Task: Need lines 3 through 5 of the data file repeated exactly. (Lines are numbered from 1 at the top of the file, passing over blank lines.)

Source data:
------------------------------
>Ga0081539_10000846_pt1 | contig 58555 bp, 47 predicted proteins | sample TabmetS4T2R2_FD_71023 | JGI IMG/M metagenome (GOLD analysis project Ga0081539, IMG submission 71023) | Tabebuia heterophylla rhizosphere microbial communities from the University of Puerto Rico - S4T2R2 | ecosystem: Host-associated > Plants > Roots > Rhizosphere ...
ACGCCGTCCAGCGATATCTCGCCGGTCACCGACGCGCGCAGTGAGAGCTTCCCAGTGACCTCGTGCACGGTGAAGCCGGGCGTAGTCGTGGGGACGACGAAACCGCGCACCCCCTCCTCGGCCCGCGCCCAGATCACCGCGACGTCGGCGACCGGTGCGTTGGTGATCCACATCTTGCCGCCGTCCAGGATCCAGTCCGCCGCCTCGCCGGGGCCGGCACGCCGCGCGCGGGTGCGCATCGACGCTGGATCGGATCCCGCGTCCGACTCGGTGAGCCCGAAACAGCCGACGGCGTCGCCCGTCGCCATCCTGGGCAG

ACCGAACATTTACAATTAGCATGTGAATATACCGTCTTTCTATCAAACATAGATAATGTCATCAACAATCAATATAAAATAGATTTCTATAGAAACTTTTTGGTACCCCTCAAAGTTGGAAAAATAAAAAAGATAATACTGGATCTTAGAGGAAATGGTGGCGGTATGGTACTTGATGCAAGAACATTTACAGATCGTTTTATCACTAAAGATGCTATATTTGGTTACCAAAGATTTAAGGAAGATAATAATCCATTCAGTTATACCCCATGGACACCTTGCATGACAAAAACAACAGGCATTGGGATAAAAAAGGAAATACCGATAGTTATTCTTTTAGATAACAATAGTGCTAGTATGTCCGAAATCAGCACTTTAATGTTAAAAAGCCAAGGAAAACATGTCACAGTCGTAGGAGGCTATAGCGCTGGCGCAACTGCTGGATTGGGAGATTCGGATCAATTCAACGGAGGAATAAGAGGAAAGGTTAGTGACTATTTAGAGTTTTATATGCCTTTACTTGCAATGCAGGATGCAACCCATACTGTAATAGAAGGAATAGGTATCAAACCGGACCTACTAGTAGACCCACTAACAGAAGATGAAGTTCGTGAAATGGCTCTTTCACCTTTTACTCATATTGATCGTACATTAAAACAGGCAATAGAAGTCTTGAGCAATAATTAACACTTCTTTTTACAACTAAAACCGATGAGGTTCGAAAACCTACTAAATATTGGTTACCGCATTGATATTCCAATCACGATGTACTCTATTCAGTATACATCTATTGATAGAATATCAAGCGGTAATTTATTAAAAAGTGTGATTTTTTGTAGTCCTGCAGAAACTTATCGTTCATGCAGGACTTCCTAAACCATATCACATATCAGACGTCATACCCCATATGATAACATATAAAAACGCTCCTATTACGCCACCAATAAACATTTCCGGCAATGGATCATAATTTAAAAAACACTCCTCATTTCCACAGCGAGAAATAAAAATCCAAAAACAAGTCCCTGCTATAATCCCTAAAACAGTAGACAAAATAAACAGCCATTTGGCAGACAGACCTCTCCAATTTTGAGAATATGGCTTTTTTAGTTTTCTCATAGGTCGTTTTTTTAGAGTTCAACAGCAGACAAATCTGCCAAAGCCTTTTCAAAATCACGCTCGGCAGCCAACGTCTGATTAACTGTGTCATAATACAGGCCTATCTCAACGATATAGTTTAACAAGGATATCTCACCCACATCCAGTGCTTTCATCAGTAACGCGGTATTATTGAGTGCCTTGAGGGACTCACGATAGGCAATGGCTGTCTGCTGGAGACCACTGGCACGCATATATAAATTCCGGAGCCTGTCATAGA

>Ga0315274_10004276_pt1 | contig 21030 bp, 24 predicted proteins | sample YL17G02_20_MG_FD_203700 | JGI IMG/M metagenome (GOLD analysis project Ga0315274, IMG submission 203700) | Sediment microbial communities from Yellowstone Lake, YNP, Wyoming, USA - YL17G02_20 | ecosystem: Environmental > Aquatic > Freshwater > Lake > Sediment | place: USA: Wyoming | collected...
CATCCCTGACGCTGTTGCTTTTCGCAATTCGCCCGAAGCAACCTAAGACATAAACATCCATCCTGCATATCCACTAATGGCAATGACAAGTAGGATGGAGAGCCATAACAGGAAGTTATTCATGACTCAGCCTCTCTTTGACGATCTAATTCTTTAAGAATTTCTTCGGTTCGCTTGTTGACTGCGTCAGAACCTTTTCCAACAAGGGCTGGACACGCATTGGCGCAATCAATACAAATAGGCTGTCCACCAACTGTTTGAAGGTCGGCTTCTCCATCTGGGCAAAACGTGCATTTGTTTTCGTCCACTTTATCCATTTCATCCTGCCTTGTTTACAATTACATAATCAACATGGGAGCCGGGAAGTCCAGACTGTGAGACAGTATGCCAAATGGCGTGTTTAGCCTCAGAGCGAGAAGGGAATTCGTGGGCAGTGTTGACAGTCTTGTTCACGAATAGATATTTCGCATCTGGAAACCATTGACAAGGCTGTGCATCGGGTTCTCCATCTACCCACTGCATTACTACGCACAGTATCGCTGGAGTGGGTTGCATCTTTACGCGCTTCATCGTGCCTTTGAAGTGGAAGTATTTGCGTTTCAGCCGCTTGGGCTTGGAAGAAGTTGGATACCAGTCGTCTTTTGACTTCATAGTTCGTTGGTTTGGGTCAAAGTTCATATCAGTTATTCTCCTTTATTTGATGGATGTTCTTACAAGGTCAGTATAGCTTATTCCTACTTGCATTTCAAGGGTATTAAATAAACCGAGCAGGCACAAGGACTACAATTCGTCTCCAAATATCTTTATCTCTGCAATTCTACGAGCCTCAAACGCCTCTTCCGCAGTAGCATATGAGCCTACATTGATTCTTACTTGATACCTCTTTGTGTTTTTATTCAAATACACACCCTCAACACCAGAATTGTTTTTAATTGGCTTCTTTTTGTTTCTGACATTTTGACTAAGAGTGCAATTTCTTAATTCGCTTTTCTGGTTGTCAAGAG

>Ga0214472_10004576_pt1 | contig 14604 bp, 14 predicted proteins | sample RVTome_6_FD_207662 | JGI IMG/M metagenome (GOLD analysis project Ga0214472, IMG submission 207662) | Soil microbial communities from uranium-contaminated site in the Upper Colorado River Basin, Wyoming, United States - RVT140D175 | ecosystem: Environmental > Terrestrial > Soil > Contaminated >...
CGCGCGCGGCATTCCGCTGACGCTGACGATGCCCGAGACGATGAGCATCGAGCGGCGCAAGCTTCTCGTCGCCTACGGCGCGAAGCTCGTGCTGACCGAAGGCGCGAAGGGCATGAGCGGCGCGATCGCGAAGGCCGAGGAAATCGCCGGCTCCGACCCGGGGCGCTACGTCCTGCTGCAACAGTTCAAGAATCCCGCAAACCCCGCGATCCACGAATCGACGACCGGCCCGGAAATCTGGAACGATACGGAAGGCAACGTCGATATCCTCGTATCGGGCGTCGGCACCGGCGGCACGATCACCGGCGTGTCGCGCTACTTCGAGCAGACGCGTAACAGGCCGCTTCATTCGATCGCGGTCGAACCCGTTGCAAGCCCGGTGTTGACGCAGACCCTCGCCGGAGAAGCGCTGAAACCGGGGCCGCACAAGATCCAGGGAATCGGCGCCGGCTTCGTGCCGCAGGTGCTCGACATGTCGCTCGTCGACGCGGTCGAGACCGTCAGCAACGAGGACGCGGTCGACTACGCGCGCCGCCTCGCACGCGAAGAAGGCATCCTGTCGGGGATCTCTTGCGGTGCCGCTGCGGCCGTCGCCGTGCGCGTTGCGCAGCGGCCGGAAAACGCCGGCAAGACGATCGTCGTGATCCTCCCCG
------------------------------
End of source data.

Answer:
ACCGAACATTTACAATTAGCATGTGAATATACCGTCTTTCTATCAAACATAGATAATGTCATCAACAATCAATATAAAATAGATTTCTATAGAAACTTTTTGGTACCCCTCAAAGTTGGAAAAATAAAAAAGATAATACTGGATCTTAGAGGAAATGGTGGCGGTATGGTACTTGATGCAAGAACATTTACAGATCGTTTTATCACTAAAGATGCTATATTTGGTTACCAAAGATTTAAGGAAGATAATAATCCATTCAGTTATACCCCATGGACACCTTGCATGACAAAAACAACAGGCATTGGGATAAAAAAGGAAATACCGATAGTTATTCTTTTAGATAACAATAGTGCTAGTATGTCCGAAATCAGCACTTTAATGTTAAAAAGCCAAGGAAAACATGTCACAGTCGTAGGAGGCTATAGCGCTGGCGCAACTGCTGGATTGGGAGATTCGGATCAATTCAACGGAGGAATAAGAGGAAAGGTTAGTGACTATTTAGAGTTTTATATGCCTTTACTTGCAATGCAGGATGCAACCCATACTGTAATAGAAGGAATAGGTATCAAACCGGACCTACTAGTAGACCCACTAACAGAAGATGAAGTTCGTGAAATGGCTCTTTCACCTTTTACTCATATTGATCGTACATTAAAACAGGCAATAGAAGTCTTGAGCAATAATTAACACTTCTTTTTACAACTAAAACCGATGAGGTTCGAAAACCTACTAAATATTGGTTACCGCATTGATATTCCAATCACGATGTACTCTATTCAGTATACATCTATTGATAGAATATCAAGCGGTAATTTATTAAAAAGTGTGATTTTTTGTAGTCCTGCAGAAACTTATCGTTCATGCAGGACTTCCTAAACCATATCACATATCAGACGTCATACCCCATATGATAACATATAAAAACGCTCCTATTACGCCACCAATAAACATTTCCGGCAATGGATCATAATTTAAAAAACACTCCTCATTTCCACAGCGAGAAATAAAAATCCAAAAACAAGTCCCTGCTATAATCCCTAAAACAGTAGACAAAATAAACAGCCATTTGGCAGACAGACCTCTCCAATTTTGAGAATATGGCTTTTTTAGTTTTCTCATAGGTCGTTTTTTTAGAGTTCAACAGCAGACAAATCTGCCAAAGCCTTTTCAAAATCACGCTCGGCAGCCAACGTCTGATTAACTGTGTCATAATACAGGCCTATCTCAACGATATAGTTTAACAAGGATATCTCACCCACATCCAGTGCTTTCATCAGTAACGCGGTATTATTGAGTGCCTTGAGGGACTCACGATAGGCAATGGCTGTCTGCTGGAGACCACTGGCACGCATATATAAATTCCGGAGCCTGTCATAGA

>Ga0315274_10004276_pt1 | contig 21030 bp, 24 predicted proteins | sample YL17G02_20_MG_FD_203700 | JGI IMG/M metagenome (GOLD analysis project Ga0315274, IMG submission 203700) | Sediment microbial communities from Yellowstone Lake, YNP, Wyoming, USA - YL17G02_20 | ecosystem: Environmental > Aquatic > Freshwater > Lake > Sediment | place: USA: Wyoming | collected...
CATCCCTGACGCTGTTGCTTTTCGCAATTCGCCCGAAGCAACCTAAGACATAAACATCCATCCTGCATATCCACTAATGGCAATGACAAGTAGGATGGAGAGCCATAACAGGAAGTTATTCATGACTCAGCCTCTCTTTGACGATCTAATTCTTTAAGAATTTCTTCGGTTCGCTTGTTGACTGCGTCAGAACCTTTTCCAACAAGGGCTGGACACGCATTGGCGCAATCAATACAAATAGGCTGTCCACCAACTGTTTGAAGGTCGGCTTCTCCATCTGGGCAAAACGTGCATTTGTTTTCGTCCACTTTATCCATTTCATCCTGCCTTGTTTACAATTACATAATCAACATGGGAGCCGGGAAGTCCAGACTGTGAGACAGTATGCCAAATGGCGTGTTTAGCCTCAGAGCGAGAAGGGAATTCGTGGGCAGTGTTGACAGTCTTGTTCACGAATAGATATTTCGCATCTGGAAACCATTGACAAGGCTGTGCATCGGGTTCTCCATCTACCCACTGCATTACTACGCACAGTATCGCTGGAGTGGGTTGCATCTTTACGCGCTTCATCGTGCCTTTGAAGTGGAAGTATTTGCGTTTCAGCCGCTTGGGCTTGGAAGAAGTTGGATACCAGTCGTCTTTTGACTTCATAGTTCGTTGGTTTGGGTCAAAGTTCATATCAGTTATTCTCCTTTATTTGATGGATGTTCTTACAAGGTCAGTATAGCTTATTCCTACTTGCATTTCAAGGGTATTAAATAAACCGAGCAGGCACAAGGACTACAATTCGTCTCCAAATATCTTTATCTCTGCAATTCTACGAGCCTCAAACGCCTCTTCCGCAGTAGCATATGAGCCTACATTGATTCTTACTTGATACCTCTTTGTGTTTTTATTCAAATACACACCCTCAACACCAGAATTGTTTTTAATTGGCTTCTTTTTGTTTCTGACATTTTGACTAAGAGTGCAATTTCTTAATTCGCTTTTCTGGTTGTCAAGAG